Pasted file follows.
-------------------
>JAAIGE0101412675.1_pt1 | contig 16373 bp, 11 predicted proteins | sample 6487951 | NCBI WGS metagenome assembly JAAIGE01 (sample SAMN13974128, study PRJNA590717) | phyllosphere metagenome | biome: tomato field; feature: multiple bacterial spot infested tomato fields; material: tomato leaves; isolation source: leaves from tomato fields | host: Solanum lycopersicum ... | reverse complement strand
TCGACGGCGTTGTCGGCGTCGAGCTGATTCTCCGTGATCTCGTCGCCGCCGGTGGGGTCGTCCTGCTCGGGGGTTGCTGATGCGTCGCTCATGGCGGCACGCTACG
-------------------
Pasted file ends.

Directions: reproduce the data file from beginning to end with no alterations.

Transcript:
>JAAIGE0101412675.1_pt1 | contig 16373 bp, 11 predicted proteins | sample 6487951 | NCBI WGS metagenome assembly JAAIGE01 (sample SAMN13974128, study PRJNA590717) | phyllosphere metagenome | biome: tomato field; feature: multiple bacterial spot infested tomato fields; material: tomato leaves; isolation source: leaves from tomato fields | host: Solanum lycopersicum ... | reverse complement strand
TCGACGGCGTTGTCGGCGTCGAGCTGATTCTCCGTGATCTCGTCGCCGCCGGTGGGGTCGTCCTGCTCGGGGGTTGCTGATGCGTCGCTCATGGCGGCACGCTACG